Industry Desk: Businesses worldwide have been hurt by the COVID-induced economic crisis. Indian textile and apparel manufacturers are suffering severely and some regions of the country facing a huge struggle. The garment exporters in Noida and Greater Noida are the worst of times as they claim to be fast losing business to Bangladesh, Sri Lanka and Vietnam. They are claiming- “over 20% orders have already been diverted to these countries.”
Due to COVID-19 restrictions, and workers reluctant to return from their hometowns to factories as India’s second wave remains severe, which is a reason manufacturers losing their business, according to an Economic Times report.
Some apparel manufacturers have been making PPE kits as a stopgap measure, but exporters claim they cannot sustain without major international orders. Noida and Greater Noida together have around 3,000 garment manufacturing units.
“Most migrant workers left the city during the panchayat polls, while some left during Eid. Now there are more COVID cases in the villages and people want to return. But worker capacity in most factories has gone down to 40-50%. While no one has stopped work, things have slowed down,” NAEC President Lalit Thukral said.
“International buyers, on whom our exporters are dependent, are diverting orders to other Asian countries. We have already lost around 20% of business to Bangladesh, Sri Lanka and Vietnam, we need to regularize the situation fast and bring workers back,” he added.
According to NAEC, many exporters are falling back on PPE manufacturing as a stop-gap activity, while some are just left with no orders to service.
“This is not a substitute for the core business of garments. We are now finding ways to reassure workers to return to work. As an apparel cluster, we have organized our oxygen bank. We have distributed oxygen concentrators,” he said.
“For our workers, there are isolation wards and oxygen beds at factories. We have also created a facility for COVID-affected workers to borrow concentrators and return them after use. We urge the government to make vaccines available for workers, which would give them the confidence to rejoin,” he added.
Thukral claimed that losing business at this time could result in long-term damage. The western markets have revived and other garment manufacturing Asian countries are not as affected by COVID now as India is, so this year, there is a demand for readymade garments.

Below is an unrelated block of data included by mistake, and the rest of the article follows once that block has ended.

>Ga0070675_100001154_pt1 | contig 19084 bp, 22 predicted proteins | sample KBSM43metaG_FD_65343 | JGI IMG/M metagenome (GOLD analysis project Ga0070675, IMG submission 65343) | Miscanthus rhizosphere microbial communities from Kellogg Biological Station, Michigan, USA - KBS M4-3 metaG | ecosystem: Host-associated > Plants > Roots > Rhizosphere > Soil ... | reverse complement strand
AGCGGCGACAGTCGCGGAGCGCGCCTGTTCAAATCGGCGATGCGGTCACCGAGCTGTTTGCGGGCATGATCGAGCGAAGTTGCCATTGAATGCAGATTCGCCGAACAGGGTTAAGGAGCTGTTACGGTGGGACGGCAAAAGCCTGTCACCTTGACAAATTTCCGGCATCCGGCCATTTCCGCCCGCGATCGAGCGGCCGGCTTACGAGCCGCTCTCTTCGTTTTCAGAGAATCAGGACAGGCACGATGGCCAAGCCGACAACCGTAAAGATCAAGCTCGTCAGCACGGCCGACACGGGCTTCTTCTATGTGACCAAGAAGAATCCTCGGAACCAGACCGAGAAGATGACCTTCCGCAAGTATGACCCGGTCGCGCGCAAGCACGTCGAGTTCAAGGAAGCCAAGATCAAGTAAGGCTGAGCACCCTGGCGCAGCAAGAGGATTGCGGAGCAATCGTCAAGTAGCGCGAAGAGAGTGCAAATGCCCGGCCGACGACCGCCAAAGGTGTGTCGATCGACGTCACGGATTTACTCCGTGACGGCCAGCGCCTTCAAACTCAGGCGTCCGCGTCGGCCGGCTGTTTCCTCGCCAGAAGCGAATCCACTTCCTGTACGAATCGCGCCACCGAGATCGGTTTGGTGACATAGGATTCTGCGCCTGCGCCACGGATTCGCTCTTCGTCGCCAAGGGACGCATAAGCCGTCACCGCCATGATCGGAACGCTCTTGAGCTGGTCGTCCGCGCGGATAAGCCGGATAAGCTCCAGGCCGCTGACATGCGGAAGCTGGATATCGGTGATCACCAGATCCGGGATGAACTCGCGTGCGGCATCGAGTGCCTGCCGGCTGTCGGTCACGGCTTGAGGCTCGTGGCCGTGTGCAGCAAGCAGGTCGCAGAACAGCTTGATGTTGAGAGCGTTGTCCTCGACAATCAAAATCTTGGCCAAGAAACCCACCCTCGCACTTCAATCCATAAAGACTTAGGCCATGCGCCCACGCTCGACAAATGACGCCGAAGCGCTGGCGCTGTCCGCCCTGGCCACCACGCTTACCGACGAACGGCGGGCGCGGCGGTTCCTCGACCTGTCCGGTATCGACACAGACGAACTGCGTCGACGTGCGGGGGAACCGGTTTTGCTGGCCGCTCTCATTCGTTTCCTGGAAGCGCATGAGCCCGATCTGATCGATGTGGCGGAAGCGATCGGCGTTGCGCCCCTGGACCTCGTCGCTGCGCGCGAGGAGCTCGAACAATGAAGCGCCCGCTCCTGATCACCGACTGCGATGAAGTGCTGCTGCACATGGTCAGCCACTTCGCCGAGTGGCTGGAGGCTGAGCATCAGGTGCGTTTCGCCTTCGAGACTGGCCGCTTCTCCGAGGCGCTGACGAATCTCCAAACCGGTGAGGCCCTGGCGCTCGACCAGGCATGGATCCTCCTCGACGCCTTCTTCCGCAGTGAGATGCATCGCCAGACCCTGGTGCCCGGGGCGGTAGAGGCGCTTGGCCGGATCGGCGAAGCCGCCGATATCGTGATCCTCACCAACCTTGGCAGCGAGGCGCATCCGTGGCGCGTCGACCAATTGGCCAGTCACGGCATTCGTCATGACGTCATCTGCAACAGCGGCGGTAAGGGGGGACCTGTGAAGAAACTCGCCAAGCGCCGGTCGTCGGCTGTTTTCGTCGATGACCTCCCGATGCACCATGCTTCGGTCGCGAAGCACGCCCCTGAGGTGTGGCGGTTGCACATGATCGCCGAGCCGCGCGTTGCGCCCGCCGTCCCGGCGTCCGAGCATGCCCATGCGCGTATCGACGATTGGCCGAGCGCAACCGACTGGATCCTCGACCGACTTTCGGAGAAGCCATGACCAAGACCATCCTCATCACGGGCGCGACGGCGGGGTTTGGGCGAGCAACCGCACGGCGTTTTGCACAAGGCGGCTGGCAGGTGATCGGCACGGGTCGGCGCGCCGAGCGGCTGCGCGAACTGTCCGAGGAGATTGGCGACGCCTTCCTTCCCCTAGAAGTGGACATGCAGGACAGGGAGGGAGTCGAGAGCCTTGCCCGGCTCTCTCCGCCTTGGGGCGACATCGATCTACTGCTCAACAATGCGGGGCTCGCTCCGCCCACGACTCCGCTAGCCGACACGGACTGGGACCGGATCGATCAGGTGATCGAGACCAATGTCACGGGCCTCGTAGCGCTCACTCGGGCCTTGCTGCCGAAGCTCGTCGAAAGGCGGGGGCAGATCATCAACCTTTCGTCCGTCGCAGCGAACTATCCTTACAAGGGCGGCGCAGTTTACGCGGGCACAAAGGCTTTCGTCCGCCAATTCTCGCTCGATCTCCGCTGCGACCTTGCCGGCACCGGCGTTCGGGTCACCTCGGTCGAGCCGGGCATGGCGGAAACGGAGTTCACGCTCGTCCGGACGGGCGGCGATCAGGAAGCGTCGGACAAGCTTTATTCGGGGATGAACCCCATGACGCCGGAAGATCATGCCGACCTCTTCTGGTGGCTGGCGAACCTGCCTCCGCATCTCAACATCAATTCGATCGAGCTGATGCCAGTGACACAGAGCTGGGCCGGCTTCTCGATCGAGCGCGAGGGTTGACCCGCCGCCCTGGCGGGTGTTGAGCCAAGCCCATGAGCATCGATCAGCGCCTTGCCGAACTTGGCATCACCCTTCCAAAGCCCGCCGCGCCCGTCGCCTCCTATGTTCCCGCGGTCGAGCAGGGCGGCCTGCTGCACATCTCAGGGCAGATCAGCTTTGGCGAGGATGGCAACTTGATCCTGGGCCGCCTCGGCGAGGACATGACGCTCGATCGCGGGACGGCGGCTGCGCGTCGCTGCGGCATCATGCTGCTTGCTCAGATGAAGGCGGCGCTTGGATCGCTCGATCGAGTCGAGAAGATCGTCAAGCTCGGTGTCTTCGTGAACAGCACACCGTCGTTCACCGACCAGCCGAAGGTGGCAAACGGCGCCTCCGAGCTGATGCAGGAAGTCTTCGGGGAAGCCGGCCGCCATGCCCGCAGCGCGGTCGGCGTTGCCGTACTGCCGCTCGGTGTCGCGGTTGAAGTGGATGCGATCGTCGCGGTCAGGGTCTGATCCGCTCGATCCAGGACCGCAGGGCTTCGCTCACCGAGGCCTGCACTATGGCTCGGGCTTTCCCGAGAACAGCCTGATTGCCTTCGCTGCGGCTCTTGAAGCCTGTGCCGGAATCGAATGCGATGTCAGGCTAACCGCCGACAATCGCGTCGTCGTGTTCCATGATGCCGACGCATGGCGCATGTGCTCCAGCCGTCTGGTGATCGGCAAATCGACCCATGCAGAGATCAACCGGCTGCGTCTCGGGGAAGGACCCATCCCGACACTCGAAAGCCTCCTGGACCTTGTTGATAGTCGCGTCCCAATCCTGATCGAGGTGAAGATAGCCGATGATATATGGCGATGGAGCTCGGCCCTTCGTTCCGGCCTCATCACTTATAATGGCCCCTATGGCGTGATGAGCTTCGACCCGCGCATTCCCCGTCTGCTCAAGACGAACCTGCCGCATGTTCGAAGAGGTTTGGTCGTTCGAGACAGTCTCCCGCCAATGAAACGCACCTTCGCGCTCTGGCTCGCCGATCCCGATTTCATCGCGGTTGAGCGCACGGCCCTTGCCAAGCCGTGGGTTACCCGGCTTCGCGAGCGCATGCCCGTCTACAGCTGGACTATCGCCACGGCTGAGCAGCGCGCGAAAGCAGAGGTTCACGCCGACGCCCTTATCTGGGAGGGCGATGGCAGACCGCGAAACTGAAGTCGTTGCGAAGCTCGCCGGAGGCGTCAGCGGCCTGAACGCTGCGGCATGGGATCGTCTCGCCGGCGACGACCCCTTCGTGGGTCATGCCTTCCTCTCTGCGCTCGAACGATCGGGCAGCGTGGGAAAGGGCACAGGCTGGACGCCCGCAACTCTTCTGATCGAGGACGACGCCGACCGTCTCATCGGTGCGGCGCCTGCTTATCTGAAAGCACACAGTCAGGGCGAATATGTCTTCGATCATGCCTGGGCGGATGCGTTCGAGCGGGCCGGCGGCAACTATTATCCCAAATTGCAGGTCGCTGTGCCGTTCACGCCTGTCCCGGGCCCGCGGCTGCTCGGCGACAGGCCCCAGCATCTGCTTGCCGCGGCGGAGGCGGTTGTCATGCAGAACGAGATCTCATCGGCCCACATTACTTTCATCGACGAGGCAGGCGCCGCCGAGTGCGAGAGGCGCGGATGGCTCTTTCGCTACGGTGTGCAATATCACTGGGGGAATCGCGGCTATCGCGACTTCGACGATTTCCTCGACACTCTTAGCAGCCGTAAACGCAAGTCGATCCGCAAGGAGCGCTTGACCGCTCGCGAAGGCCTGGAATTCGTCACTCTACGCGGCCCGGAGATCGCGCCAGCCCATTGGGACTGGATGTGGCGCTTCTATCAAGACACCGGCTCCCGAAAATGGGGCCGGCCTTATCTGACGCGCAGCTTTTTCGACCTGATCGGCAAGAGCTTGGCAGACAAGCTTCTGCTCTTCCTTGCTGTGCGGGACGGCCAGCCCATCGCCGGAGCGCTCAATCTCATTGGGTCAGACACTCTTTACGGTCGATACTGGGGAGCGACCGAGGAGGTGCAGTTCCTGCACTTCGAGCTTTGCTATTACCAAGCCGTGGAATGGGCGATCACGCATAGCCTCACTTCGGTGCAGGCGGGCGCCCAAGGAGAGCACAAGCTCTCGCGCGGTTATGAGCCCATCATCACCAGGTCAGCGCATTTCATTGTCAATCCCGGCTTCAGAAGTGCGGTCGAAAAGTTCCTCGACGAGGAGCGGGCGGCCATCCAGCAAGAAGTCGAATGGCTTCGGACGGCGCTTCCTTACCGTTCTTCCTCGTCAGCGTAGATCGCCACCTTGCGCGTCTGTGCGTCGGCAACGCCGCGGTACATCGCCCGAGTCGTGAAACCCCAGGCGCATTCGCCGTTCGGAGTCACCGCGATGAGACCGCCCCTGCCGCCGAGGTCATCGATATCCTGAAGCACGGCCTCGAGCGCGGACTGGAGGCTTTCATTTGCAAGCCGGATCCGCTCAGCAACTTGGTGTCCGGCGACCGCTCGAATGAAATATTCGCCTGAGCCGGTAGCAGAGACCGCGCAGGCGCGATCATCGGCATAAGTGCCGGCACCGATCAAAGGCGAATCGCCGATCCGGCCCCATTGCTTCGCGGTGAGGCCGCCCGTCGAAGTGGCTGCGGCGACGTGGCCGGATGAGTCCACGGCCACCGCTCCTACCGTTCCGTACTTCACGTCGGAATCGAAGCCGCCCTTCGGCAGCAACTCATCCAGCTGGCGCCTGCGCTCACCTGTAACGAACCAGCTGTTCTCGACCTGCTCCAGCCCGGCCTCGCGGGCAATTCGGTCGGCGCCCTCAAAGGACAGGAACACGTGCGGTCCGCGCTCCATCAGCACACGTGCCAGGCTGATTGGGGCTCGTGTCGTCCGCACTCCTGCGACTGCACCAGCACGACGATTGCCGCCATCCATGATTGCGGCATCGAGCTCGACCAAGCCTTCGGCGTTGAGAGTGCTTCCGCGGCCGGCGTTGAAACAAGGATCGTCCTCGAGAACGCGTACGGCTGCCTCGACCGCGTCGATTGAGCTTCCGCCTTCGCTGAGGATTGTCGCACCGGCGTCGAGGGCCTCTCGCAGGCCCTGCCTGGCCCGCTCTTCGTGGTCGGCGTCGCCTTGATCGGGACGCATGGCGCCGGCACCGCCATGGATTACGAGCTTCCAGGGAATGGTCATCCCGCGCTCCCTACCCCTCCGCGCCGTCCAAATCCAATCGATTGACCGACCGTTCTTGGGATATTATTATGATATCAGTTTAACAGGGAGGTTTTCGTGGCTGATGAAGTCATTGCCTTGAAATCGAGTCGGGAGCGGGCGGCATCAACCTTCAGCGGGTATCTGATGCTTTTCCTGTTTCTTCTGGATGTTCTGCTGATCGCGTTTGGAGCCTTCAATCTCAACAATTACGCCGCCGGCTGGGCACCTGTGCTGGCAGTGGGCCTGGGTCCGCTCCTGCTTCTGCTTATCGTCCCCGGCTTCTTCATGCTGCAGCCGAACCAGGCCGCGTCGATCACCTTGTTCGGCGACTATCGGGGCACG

“We are losing out because there is concern among international buyers whether we will be able to deliver,” Thukral said.
Considering the misery the Apparel Export Promotion Council (AEPC) has made a fervent plea to Prime Minister Narendra Modi to declare apparel exports as essential services and exempt these exporting units from lockdowns across India.
Most of the apparel exports are season and fashion-sensitive, and their salvage value becomes zero if the production and shipment are not done in time. Considering the perishable nature of the product, apparel exports should be seen as essential services. Besides, many neighboring and competing countries have already accorded apparel exports the status of essential services, AEPC Chairman Dr. A Sakthivel wrote in a letter to the PM.
Due to the lockdown, if the units are unable to execute these orders, this will result, not only in the short-term loss of orders and export earnings but also a long-term loss of the buyers.
“Our competing countries like Bangladesh, Vietnam, Cambodia and Pakistan are making all efforts to take orders from these regions and if we lose our buyers at this point, they will not come back shortly,” Dr. Sakthivel said.
Indian apparel exports saw a 13% decline in 2020. “We were at around $16 billion in 2019. Now, we are down to $13 billion-$14 billion because of last’s year reduced buyer’s,” said Clothing Manufacturer’s Association of India’s (CMAI) chief mentor Rahul Mehta. CMAI represents 20,000 retailers who also manufacture as well as those who are purely manufacturers.
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